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Sergey Golubev 2015.07.05 18:43  

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Sergey Golubev, 2015.07.05 08:01

EUR/USD Forecast July 6-10 – Another Greek climate (based on forexcrunch article)

EUR/USD had a wild week, moving on the deterioration of the crisis, but not always in the most straightforward manner. The new week begins with the Greek referendum and continues with data from Germany and France. Greece will certainly remains in the headlines throughout the week. Here is an outlook for the highlights of this week and an updated technical analysis for EUR/USD.

Greek summary: the announcement of the referendum was followed by the Eurogroup rejecting a short term extension, the ECB capping assistance to Greek banks and triggering capital controls. This escalation resulted in a Sunday gap for the euro, but it found ways to recover and even rally. We then had ongoing negotiations, the eventual default of Greece to the IMF, more offers as both sides stopped talking and awaited the Greferendum, the IMF came out suggesting debt restructuring. For the latest, see: Greek crisis – all the updates in one place

In other news, euro-zone inflation slowed to 0.2% as expected and PMIs also came out within expectations. The US gained 223K jobs in June, slightly below expectations but revisions were negative and the bigger disappointment came from wages. Nevertheless, the Fed seems to be on track for a hike in September, but Greece is having a growing impact also on Yellen.

  1. Greek referendum: Sunday. Exit polls expected in the European afternoon, well before markets open, with full results later on. The referendum, now dubbed #Greferendum, has been announced by Greek PM Alexis Tsipras on June 26th and is on the creditors’ proposal that was described by Greece as “take it or leave it”. The Greek government rejected it and calls for a vote against it. It is unclear if this proposal is still on the table. Some European leaders have described it as a vote on euro-zone membership. What’s clear is that it is a vote on the current government’s future. A Yes vote, which is more likely due to the deteriorating situation in Greece, will likely result in a relief rally, as it opens the door to a new government that will accept whatever it’s told. A No vote complicates the situation and could result in a big fall for the euro. The referendum is one climax, but the Greek crisis is set to accompany us throughout the week. Polls look too close to call.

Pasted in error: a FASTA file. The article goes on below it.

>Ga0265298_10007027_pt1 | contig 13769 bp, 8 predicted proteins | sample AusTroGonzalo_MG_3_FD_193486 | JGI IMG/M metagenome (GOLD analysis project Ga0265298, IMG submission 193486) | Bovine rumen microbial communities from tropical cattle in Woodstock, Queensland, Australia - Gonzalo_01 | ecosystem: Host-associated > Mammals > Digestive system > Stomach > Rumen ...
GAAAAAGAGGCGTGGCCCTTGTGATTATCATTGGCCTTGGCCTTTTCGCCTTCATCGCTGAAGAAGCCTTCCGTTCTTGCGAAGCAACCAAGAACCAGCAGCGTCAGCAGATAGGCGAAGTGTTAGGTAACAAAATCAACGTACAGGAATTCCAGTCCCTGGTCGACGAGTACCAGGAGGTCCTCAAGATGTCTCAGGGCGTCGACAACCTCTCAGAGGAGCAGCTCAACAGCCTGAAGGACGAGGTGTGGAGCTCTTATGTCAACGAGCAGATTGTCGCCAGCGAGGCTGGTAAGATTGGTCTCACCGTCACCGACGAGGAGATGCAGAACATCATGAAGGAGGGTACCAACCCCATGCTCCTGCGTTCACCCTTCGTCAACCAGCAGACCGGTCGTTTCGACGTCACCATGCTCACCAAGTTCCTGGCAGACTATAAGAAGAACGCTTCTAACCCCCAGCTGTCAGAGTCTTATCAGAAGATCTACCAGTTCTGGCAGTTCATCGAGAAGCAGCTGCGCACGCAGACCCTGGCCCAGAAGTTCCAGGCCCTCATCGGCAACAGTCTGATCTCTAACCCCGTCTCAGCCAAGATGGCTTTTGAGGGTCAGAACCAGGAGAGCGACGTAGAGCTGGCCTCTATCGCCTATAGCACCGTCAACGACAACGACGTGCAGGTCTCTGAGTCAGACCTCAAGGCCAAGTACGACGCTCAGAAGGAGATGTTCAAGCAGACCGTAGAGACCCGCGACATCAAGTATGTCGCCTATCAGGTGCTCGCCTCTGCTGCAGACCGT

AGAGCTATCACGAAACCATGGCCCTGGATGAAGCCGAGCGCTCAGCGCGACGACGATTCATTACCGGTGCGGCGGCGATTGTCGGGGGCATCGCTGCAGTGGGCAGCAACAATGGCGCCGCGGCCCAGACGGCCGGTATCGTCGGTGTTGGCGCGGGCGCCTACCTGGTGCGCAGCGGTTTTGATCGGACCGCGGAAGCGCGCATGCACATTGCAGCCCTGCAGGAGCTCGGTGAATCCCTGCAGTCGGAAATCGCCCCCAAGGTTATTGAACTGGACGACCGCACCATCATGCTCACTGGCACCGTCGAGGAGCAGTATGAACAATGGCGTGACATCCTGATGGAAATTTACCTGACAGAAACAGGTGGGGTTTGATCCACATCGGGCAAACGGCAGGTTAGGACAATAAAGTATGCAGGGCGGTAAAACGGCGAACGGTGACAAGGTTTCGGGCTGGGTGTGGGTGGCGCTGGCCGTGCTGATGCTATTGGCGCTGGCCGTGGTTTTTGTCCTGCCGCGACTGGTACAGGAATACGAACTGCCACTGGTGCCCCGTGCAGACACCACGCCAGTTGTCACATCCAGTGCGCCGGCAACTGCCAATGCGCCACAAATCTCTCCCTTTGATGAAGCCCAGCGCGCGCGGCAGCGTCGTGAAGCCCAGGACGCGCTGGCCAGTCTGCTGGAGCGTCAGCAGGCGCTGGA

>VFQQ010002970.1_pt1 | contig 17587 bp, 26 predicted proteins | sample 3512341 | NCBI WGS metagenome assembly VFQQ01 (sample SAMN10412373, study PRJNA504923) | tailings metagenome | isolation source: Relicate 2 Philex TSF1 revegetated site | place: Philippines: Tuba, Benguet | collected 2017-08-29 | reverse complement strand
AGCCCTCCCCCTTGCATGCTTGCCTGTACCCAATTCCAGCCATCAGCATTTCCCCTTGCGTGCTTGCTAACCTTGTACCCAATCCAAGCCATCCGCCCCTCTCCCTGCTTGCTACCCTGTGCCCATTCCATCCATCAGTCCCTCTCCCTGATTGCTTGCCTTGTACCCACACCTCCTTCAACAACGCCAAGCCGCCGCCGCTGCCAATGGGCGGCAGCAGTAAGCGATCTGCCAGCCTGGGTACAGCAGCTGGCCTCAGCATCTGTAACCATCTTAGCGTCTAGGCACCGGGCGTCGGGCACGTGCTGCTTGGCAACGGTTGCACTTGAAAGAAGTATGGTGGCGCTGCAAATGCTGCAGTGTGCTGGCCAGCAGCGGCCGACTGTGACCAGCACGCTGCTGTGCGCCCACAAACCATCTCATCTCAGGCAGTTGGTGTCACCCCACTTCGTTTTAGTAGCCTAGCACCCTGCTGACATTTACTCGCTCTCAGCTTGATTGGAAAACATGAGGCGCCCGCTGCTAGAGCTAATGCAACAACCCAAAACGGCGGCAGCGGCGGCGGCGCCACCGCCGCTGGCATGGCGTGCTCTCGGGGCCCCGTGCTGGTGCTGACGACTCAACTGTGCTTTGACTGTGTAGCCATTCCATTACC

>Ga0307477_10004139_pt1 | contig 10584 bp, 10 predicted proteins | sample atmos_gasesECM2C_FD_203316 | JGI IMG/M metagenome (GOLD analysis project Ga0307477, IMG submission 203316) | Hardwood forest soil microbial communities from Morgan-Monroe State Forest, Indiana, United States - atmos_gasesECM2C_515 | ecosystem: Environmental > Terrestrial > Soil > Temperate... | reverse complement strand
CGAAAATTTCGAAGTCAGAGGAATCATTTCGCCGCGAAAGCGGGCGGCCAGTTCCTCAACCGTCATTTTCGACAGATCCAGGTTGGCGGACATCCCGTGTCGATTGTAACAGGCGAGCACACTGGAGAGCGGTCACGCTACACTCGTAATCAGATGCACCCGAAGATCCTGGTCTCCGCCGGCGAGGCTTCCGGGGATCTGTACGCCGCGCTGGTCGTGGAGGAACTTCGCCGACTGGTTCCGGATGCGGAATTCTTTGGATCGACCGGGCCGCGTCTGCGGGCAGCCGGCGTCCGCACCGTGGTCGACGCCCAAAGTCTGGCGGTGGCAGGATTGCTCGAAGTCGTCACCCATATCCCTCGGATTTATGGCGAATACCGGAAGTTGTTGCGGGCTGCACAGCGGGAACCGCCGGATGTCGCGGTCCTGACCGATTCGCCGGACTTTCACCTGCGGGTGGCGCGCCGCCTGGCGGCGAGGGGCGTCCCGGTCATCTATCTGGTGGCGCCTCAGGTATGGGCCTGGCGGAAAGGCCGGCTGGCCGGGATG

2. German Factory Orders: Monday, 6:00. Europe’s powerhouse has seen a rise of 1.4% in April, better than expected. Despite usually being a volatile figure, this indicator has an impact. No change is expected now.
  3. Retail PMI: Monday, 8:10. Markit’s measure for the retail sector finally edged up to the growth zone. It topped 50 points in May and hit 51.4 points. A similar number is on the cards for May.
  4. Sentix Investor Confidence: Monday, 8:30. This survey of 2000 analysts and investors fell for the second time in June and fell to 17.1 points, below expectation. Nevertheless, it remained in positive territory, reflecting optimism. A score of 15.6 points is on the cards now.
  5. German Industrial Production: Tuesday, 6:00. As with factory orders, also industrial output was good in April, advancing 0.9% and enjoying an upwards revision. A smaller change is on the cards now: +0.1%.
  6. French Trade Balance: Tuesday, 6:45. The continent’s second largest economy has seen its trade deficits shrinking from the highs. In April, it reached a level of 3 billion euros, the lowest since 2009. A similar number is on the cards now: a deficit of 3.3 billion.
  7. German Trade Balance: Thursday, 6:00. Contrary to France, Germany enjoys surpluses in the euro era. This surplus reached 22.3 billion euros in April, higher than expected and the highest so far this year. For May, a surplus of 20.6 billion is expected.
  8. French Industrial Production: Friday, 6:45. In the past two months, France reported a contraction in the most recent industrial output data, but these were countered by positive revisions. For April, production fell by 0.9%. A bounce back is on the cards now: +0.5%.

Sergey Golubev
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Sergey Golubev 2015.07.06 06:09